21 September: The National Audit Office COVID-19 cost tracker provides critically important data about the current £210bn cost of the pandemic but disappoints in the way it presents this financial information.
The National Audit Office (NAO) has published a COVID-19 cost tracker comprising details of over 190 different measures announced by government departments in response to the coronavirus pandemic. This is an extremely valuable exercise in seeking to track the huge amounts being spent in the absence of any centrally collated financial tracking by the Government itself.
As of 7 August 2020, the NAO has identified around £210bn of measures, of which around £70bn has been confirmed as having been incurred. A number of the measures are unquantified and many of the numbers are broad-brush estimates that may individually turn out to be significantly different.
The largest items in the list are the £47bn estimated cost of the coronavirus job retention scheme (CJRS), £16bn in bounce back loans, £15bn for the self-employed income support scheme, £15bn on personal protection equipment, £13bn for the devolved administrations under the Barnett formula, £12bn on business grants, £12bn in waived business rates and £10bn on testing and tracing. Together these eight items amount to around two-thirds of the total.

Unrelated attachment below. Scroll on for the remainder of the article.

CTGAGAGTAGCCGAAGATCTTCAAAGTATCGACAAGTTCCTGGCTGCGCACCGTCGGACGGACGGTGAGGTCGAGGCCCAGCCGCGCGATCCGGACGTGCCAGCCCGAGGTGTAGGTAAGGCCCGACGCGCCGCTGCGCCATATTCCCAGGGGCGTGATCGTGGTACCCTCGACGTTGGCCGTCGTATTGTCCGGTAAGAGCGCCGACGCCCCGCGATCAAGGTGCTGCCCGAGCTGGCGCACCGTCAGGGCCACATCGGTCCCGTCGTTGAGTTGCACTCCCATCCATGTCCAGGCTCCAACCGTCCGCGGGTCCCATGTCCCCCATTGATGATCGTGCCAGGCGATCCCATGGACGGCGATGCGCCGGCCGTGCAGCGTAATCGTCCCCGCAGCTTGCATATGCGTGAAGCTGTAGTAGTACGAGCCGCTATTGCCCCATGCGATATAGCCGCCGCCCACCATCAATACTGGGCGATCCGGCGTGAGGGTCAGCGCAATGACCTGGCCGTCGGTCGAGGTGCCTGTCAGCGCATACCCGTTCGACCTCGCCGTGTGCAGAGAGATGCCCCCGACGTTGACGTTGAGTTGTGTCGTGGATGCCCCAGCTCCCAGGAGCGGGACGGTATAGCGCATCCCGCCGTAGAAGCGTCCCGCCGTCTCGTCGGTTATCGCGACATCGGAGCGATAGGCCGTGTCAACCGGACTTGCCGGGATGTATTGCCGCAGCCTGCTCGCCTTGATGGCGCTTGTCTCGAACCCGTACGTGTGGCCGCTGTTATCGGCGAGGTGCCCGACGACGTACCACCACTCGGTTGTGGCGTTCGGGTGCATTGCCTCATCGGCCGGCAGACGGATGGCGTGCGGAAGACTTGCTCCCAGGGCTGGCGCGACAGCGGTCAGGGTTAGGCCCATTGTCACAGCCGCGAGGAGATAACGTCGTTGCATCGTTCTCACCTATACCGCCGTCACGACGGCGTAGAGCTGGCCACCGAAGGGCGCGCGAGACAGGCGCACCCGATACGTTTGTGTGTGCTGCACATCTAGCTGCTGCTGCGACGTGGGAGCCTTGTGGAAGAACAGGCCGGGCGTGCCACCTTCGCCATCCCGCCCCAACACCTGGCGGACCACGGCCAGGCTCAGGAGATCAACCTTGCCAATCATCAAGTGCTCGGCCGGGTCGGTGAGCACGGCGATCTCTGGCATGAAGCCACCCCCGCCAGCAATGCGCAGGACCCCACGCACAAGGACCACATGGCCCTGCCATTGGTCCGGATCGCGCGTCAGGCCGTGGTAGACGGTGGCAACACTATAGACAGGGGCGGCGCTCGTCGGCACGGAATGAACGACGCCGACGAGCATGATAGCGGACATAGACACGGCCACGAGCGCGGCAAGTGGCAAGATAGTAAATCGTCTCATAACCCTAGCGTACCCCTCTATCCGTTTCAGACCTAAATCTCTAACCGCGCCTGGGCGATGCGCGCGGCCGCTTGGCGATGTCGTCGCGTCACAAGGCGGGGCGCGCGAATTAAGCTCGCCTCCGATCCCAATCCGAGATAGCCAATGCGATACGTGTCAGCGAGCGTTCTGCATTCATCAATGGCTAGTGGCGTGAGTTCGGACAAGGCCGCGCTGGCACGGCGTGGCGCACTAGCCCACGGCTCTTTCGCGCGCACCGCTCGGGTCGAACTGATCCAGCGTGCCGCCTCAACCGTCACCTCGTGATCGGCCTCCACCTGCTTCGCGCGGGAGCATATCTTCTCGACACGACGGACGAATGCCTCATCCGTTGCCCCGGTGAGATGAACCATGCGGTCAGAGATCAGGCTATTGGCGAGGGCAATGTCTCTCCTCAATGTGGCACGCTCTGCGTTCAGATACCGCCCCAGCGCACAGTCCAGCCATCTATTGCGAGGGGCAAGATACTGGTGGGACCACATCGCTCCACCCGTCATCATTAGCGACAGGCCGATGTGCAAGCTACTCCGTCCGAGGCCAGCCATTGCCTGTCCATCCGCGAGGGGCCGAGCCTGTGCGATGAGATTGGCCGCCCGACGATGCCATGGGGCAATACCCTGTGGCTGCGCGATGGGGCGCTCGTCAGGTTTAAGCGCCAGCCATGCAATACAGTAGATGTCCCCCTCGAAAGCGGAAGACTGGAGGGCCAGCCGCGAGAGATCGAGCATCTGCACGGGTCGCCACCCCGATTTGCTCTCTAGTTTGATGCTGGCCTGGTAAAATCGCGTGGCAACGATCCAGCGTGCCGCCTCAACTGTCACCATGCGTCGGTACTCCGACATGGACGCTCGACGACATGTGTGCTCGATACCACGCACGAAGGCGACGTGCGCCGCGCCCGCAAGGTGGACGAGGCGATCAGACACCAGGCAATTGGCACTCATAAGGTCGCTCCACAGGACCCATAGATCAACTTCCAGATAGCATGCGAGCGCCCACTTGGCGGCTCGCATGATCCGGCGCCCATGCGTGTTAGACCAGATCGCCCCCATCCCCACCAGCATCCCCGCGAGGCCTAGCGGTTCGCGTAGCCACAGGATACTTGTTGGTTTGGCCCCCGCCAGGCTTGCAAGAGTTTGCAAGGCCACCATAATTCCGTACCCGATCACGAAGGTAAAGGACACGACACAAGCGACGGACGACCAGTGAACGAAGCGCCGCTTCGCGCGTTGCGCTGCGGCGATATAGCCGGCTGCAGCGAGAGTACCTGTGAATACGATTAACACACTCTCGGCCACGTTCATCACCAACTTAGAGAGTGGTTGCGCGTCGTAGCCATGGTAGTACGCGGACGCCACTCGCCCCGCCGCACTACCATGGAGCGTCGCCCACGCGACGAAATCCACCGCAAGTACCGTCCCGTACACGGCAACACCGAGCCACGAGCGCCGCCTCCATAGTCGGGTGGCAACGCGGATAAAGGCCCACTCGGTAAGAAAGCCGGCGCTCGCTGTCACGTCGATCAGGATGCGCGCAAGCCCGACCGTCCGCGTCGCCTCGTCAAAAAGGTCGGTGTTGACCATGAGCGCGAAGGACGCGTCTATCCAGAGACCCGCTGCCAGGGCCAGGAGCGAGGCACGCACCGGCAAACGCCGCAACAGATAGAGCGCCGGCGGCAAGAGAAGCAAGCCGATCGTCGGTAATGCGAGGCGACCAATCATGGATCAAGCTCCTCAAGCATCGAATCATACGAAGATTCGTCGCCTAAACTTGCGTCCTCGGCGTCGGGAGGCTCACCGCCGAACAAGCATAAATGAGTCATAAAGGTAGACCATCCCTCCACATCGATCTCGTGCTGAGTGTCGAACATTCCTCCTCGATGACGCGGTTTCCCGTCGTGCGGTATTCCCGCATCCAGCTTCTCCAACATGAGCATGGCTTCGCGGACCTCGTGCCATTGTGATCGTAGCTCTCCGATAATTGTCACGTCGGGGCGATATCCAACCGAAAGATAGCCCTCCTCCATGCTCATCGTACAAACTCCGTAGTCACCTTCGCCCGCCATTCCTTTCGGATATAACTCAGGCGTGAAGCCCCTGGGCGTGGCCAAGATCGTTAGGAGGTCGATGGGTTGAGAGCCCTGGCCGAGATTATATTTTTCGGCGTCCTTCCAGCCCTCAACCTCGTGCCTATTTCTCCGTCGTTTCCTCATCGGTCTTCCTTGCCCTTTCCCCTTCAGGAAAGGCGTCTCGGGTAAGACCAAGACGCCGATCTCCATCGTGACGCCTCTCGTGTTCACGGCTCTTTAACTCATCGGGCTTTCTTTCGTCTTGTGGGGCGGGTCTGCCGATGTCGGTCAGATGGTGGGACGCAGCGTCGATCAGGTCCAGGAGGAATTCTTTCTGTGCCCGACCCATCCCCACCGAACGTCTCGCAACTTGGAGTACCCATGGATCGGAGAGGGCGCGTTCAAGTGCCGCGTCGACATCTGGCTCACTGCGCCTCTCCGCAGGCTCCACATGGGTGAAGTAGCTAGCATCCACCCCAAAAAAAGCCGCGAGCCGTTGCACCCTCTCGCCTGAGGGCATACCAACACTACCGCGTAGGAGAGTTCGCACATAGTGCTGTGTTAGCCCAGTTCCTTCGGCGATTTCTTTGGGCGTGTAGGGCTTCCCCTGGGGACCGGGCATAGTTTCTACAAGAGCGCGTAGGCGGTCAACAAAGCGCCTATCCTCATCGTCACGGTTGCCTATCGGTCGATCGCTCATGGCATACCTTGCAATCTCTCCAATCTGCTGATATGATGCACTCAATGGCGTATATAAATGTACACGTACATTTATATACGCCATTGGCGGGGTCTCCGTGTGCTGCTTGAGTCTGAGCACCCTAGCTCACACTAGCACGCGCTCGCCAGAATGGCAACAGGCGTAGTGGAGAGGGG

Unfortunately, the NAO has provided this data as a 22-page table with very limited summarisation or categorisation, making it extremely challenging to analyse the information which it provides. For example, costs are not analysed between tax cuts, public spending or lending activities, making it difficult to work out their impact on the public finances.
Admittedly, the NAO has had to put this information together itself, which it shouldn’t have had to do. A well-run central government finance function would have already collated and analysed this information, allowing the auditors to concentrate on providing assurance on the data through their audit work.
Despite those criticisms, the NAO COVID-19 cost tracker will help improve the quality of our understanding of the financial impact of the pandemic and will no doubt inform the next iteration of the Office for Budget Responsibility (OBR) coronavirus analysis.